We’ve all felt the anxiety that follows an argument with our partner. Will he forgive me? Could she really have meant all of those hurtful things that she said? Every relationship needs a healthy level of disagreeing, negotiating, and reconciling, but how can you tell when there are aspects of your relationship that aren’t healthy, or worse, are emotionally abusive?
The word “abuse” is often thought about under the context of physical abuse, but in reality, emotional abuse can be just as mentally and physically debilitating. Emotional abuse, also known as psychological abuse, or chronic verbal aggression, is defined as, “any act including confinement, isolation, verbal assault, humiliation, intimidation, infantilization, or any other treatment which may diminish the sense of identity, dignity, and self-worth.” For the partner being abused, this type of treatment could result in such physical manifestations as depression, anxiety, stress, and even substance abuse.
Emotional abuse should never be accepted or tolerated. What follows is a list of fifteen signs that you may be in an emotionally abusive relationship:
- Humiliation: Does your partner make fun of you in front of others?
- Degradation: Does your partner discount or negate your feelings?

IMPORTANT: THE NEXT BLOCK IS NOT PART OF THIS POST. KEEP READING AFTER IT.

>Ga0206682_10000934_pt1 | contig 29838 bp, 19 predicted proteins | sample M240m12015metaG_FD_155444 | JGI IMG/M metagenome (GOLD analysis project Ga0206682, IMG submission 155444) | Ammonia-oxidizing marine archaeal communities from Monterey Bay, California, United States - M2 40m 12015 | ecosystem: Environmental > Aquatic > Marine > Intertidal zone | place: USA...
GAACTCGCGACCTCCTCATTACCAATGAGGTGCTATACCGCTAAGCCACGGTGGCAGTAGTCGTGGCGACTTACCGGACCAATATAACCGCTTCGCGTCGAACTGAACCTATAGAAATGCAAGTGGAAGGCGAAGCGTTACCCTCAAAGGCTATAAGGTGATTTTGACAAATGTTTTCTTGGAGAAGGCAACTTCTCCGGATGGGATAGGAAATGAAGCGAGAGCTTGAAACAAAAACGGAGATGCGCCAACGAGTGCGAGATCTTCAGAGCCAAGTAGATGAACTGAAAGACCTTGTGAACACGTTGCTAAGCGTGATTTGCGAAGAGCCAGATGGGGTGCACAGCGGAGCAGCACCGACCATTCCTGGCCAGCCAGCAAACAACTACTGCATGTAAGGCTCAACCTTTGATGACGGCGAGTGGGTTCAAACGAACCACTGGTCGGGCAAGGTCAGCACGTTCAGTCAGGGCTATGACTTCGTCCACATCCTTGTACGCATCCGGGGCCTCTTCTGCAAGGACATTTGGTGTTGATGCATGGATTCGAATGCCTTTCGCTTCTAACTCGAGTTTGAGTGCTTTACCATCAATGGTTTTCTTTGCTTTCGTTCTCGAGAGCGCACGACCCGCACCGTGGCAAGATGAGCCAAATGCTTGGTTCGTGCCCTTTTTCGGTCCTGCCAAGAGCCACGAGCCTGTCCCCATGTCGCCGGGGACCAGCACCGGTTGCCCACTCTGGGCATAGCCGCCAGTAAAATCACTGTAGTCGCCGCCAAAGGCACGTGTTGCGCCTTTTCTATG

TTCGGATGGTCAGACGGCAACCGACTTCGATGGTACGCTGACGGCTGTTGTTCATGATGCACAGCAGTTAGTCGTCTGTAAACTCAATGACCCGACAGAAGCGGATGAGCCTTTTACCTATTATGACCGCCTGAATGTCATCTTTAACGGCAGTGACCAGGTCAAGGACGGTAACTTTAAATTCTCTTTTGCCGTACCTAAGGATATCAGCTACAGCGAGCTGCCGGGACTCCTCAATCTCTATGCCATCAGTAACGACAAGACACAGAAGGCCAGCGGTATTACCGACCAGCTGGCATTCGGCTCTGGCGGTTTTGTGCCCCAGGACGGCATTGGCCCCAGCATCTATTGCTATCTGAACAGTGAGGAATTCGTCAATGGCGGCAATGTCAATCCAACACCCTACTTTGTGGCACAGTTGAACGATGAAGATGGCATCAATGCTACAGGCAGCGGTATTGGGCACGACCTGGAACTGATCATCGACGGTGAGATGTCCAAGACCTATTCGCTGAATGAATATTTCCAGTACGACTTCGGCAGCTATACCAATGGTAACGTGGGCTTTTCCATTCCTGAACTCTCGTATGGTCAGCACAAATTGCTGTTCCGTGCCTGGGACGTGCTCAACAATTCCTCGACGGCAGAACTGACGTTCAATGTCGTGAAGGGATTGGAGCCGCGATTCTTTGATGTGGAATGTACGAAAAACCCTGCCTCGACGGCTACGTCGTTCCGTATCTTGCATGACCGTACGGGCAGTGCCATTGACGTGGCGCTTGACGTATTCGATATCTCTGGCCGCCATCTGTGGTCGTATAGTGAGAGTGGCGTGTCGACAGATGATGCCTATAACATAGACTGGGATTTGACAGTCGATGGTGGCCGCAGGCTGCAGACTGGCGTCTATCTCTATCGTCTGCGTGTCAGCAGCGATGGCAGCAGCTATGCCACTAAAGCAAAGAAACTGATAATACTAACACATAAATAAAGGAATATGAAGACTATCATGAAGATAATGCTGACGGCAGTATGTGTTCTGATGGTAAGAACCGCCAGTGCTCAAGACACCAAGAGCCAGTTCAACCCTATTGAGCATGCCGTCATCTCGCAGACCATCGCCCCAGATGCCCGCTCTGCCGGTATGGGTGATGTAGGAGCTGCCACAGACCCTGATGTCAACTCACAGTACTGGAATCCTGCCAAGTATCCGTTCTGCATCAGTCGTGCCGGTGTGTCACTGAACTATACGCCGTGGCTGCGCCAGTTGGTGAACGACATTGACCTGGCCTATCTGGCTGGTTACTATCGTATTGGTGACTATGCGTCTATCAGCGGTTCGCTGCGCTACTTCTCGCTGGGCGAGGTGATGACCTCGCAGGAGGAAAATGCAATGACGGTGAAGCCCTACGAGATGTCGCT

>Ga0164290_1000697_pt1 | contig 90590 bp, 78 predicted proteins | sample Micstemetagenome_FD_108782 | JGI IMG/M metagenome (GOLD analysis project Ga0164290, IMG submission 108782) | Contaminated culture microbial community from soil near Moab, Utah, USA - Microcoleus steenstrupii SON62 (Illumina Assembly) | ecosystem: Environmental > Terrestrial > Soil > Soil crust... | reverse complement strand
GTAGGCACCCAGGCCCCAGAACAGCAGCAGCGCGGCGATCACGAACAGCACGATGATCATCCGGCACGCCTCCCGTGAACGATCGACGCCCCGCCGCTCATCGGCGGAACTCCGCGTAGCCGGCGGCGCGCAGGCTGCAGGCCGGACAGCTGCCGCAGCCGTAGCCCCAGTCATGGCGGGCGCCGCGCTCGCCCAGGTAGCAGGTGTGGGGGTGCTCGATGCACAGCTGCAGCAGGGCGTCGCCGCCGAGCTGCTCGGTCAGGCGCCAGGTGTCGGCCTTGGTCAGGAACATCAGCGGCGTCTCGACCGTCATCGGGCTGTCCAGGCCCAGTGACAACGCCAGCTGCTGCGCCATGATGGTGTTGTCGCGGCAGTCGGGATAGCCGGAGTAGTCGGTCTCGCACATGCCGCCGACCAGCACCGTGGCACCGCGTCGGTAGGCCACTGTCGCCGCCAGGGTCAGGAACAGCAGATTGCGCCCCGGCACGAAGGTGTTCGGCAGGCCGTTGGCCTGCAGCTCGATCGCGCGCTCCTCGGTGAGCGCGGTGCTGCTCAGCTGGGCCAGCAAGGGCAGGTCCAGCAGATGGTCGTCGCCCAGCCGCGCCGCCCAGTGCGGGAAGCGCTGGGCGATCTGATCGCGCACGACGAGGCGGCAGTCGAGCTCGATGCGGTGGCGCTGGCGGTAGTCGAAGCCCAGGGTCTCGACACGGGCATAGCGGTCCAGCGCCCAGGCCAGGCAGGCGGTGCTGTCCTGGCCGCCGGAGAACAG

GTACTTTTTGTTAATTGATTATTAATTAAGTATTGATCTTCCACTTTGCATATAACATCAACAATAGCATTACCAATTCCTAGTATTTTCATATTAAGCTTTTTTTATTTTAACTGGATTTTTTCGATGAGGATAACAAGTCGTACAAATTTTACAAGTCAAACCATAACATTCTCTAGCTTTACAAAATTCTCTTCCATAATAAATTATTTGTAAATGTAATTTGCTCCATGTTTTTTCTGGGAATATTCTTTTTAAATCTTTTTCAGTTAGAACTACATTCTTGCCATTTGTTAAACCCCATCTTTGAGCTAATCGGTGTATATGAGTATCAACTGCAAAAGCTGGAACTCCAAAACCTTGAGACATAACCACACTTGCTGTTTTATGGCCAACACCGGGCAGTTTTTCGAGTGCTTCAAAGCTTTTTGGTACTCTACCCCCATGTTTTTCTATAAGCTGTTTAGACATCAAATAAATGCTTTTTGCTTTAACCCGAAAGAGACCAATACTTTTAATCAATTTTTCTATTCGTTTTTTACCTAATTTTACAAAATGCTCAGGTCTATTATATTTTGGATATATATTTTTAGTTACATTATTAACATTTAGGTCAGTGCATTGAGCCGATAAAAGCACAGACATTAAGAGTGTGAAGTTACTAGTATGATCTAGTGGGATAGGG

- Judging: Does your partner tell you that your feelings are invalid?
- Criticizing: Are your complaints met with the response that you are “too sensitive?”
- Domination: Does your partner attempt to control your actions and behaviors?
- Controlling: Do you feel that you need to get permission before making decisions?
- Shaming: Does your partner tell you that your behavior is inappropriate?
- Accusing: Has your partner ever staunchly accused you of something you know you did not do?
- Blaming: Does your partner make excuses for his/her own behavior, and blame the cause of every issue solely on you?
- Emotional distancing: Has your partner ever withheld affection to punish you?
- Giving the “silent treatment”: Does your partner go hours, or days without speaking to you?
- Isolation: Does your partner make you feel alone?
- Emotional abandoning: Does your partner fail to ask how you are feeling or what you need?
- Neglecting: Does your partner act like he/she is unaware of your feelings?
- Codependence: Does your partner act like you are an extension of himself/herself, and refuse to acknowledge your independent needs?
If your relationship exhibits any of these signs, know that you do not have to live in a state of emotional abuse. Private counseling services are available for couples who are ready to make healthy lifestyle changes, or for individuals who are ready to end their relationship and begin their own personal emotional healing.
Contact Horizon Health Services today by calling 716.831.1800 for more information on emotional abuse counseling services or to make an appointment.